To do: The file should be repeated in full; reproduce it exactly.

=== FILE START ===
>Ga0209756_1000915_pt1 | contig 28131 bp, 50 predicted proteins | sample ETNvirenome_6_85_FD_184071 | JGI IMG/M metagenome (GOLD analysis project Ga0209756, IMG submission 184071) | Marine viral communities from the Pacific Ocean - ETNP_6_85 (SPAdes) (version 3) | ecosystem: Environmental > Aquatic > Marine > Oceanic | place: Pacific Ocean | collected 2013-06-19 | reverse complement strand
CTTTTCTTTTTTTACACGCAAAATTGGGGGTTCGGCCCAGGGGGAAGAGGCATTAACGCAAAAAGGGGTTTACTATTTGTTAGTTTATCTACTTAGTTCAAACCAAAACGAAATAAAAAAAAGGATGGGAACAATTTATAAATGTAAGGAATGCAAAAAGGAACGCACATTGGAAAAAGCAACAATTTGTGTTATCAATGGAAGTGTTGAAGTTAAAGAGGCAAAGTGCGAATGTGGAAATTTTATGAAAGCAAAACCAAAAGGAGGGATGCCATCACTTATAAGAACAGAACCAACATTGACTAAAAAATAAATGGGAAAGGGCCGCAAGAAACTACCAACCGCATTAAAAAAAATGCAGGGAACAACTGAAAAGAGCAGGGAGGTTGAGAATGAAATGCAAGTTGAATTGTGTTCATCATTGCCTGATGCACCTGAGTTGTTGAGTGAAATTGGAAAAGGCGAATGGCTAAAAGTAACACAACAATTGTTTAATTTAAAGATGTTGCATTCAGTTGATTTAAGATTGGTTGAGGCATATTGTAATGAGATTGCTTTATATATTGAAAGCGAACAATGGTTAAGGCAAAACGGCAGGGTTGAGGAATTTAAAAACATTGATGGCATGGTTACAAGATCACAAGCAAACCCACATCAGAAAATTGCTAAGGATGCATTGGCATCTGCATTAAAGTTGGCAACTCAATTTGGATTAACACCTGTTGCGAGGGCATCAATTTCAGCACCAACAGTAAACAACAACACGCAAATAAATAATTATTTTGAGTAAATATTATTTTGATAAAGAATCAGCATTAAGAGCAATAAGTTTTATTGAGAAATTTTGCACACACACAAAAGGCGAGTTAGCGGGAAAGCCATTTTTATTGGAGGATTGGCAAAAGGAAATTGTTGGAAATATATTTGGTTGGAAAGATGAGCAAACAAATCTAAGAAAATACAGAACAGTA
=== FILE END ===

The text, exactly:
>Ga0209756_1000915_pt1 | contig 28131 bp, 50 predicted proteins | sample ETNvirenome_6_85_FD_184071 | JGI IMG/M metagenome (GOLD analysis project Ga0209756, IMG submission 184071) | Marine viral communities from the Pacific Ocean - ETNP_6_85 (SPAdes) (version 3) | ecosystem: Environmental > Aquatic > Marine > Oceanic | place: Pacific Ocean | collected 2013-06-19 | reverse complement strand
CTTTTCTTTTTTTACACGCAAAATTGGGGGTTCGGCCCAGGGGGAAGAGGCATTAACGCAAAAAGGGGTTTACTATTTGTTAGTTTATCTACTTAGTTCAAACCAAAACGAAATAAAAAAAAGGATGGGAACAATTTATAAATGTAAGGAATGCAAAAAGGAACGCACATTGGAAAAAGCAACAATTTGTGTTATCAATGGAAGTGTTGAAGTTAAAGAGGCAAAGTGCGAATGTGGAAATTTTATGAAAGCAAAACCAAAAGGAGGGATGCCATCACTTATAAGAACAGAACCAACATTGACTAAAAAATAAATGGGAAAGGGCCGCAAGAAACTACCAACCGCATTAAAAAAAATGCAGGGAACAACTGAAAAGAGCAGGGAGGTTGAGAATGAAATGCAAGTTGAATTGTGTTCATCATTGCCTGATGCACCTGAGTTGTTGAGTGAAATTGGAAAAGGCGAATGGCTAAAAGTAACACAACAATTGTTTAATTTAAAGATGTTGCATTCAGTTGATTTAAGATTGGTTGAGGCATATTGTAATGAGATTGCTTTATATATTGAAAGCGAACAATGGTTAAGGCAAAACGGCAGGGTTGAGGAATTTAAAAACATTGATGGCATGGTTACAAGATCACAAGCAAACCCACATCAGAAAATTGCTAAGGATGCATTGGCATCTGCATTAAAGTTGGCAACTCAATTTGGATTAACACCTGTTGCGAGGGCATCAATTTCAGCACCAACAGTAAACAACAACACGCAAATAAATAATTATTTTGAGTAAATATTATTTTGATAAAGAATCAGCATTAAGAGCAATAAGTTTTATTGAGAAATTTTGCACACACACAAAAGGCGAGTTAGCGGGAAAGCCATTTTTATTGGAGGATTGGCAAAAGGAAATTGTTGGAAATATATTTGGTTGGAAAGATGAGCAAACAAATCTAAGAAAATACAGAACAGTA